In 1984 the tribes and state started the annual joint season-setting process called North of Falcon. In 1985 the tribes and state worked together to develop the Pacific Salmon Treaty that governs shared U.S. and Canadian salmon fisheries. In 1986 came the Timber/Fish/Wildlife Agreement that provided protection for fish and wildlife on private timberlands while also ensuring a healthy timber industry. Next came the 1989 Centennial Accord that further cemented the government-to-government relationship between the tribes and state.

All of these accomplishments clearly show the great things that can be done when we choose to work together. We can’t afford to lose that.

That doesn’t mean we agree on everything. We don’t. Sometimes, no matter how hard we try, we can’t come to an agreement. The case of fish-blocking culverts is a good example.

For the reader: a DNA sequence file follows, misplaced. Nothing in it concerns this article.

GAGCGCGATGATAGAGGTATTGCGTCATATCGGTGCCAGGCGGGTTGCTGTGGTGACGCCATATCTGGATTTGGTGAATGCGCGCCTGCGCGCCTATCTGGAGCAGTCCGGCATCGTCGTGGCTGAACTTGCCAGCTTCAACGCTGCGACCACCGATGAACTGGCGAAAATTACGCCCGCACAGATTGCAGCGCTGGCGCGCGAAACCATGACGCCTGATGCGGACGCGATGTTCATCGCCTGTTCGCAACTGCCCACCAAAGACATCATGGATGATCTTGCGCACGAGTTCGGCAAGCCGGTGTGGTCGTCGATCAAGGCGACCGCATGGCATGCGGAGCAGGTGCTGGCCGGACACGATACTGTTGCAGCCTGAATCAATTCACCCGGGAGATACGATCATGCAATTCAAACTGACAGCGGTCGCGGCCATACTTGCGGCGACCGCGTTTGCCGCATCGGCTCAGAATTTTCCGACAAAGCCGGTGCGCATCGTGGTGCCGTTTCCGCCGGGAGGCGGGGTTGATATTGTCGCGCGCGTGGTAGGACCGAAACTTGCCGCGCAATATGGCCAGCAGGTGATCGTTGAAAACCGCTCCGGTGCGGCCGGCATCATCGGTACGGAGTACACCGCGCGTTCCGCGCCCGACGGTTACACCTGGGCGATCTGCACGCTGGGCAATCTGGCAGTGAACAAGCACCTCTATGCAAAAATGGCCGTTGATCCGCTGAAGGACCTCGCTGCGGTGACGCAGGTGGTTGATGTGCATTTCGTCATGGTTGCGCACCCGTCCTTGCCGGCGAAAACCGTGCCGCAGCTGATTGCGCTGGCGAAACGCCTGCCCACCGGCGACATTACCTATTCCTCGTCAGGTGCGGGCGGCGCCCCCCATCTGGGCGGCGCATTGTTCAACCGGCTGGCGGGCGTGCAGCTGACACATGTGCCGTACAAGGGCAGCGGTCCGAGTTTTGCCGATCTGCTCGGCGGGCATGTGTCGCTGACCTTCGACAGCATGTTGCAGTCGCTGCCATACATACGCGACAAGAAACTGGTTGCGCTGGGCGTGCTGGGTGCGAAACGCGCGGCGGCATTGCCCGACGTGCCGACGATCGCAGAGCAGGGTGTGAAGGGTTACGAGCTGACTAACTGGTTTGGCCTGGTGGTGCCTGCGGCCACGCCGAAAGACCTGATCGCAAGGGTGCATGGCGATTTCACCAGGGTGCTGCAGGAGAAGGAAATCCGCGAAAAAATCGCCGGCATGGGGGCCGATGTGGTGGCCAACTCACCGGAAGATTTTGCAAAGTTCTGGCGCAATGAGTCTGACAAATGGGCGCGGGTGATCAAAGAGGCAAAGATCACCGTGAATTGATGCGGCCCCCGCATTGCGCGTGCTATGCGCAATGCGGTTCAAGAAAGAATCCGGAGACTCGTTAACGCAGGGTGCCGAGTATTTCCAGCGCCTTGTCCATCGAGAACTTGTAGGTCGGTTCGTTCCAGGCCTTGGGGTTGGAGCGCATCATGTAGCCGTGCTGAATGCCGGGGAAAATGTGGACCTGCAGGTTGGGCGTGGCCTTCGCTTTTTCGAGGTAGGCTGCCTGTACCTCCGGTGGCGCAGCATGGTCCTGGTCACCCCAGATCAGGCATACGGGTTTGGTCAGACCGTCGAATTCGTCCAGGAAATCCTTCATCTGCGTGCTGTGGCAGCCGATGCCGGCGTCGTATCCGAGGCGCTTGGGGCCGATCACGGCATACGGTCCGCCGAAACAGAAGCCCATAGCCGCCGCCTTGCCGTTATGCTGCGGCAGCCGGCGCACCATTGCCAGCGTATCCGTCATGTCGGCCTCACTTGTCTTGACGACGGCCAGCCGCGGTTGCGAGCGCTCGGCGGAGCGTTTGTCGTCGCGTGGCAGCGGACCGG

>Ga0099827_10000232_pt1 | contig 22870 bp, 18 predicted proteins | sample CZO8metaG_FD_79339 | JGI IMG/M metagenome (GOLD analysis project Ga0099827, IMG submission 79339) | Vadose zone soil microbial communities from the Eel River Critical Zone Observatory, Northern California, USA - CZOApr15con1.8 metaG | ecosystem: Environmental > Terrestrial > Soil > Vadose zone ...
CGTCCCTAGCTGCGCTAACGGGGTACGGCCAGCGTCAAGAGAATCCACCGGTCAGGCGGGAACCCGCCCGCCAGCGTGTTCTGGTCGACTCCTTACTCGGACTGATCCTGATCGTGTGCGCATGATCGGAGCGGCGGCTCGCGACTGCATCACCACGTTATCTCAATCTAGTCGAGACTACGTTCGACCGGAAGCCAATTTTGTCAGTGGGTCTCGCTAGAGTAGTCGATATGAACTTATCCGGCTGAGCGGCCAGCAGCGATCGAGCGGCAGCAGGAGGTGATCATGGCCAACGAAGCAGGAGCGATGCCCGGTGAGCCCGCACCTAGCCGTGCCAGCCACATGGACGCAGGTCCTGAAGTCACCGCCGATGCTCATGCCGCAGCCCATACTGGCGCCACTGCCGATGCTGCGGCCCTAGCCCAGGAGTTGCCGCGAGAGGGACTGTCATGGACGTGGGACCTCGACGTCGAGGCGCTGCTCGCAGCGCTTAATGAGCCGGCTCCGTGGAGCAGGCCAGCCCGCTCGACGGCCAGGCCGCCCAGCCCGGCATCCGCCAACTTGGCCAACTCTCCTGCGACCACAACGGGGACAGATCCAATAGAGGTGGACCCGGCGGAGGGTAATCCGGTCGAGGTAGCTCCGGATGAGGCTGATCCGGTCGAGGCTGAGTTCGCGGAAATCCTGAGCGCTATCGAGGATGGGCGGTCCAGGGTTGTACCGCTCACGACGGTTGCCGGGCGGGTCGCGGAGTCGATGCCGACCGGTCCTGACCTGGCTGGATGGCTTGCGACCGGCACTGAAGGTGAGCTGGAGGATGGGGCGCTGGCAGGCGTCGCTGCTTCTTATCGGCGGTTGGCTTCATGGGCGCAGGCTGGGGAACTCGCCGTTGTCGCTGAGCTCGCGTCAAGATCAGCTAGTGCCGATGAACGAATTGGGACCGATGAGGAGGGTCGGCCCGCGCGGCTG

After many months of negotiations failed, the tribes were forced as a last resort in 2001 to file a lawsuit against the state to fix fish-blocking culverts under state roads that closed access to hundreds of miles of good salmon habitat. The federal court agreed that culverts blocking fish passage violate tribal treaty fishing rights and gave the state 17 years to fix the problem.

While we are disappointed that the state has appealed the ruling, we will continue to work together for the health of the salmon and all of our natural resources. That’s because we know cooperation is the way forward. It always has been and always will be.

Being Frank: Boeing, Let’s Talk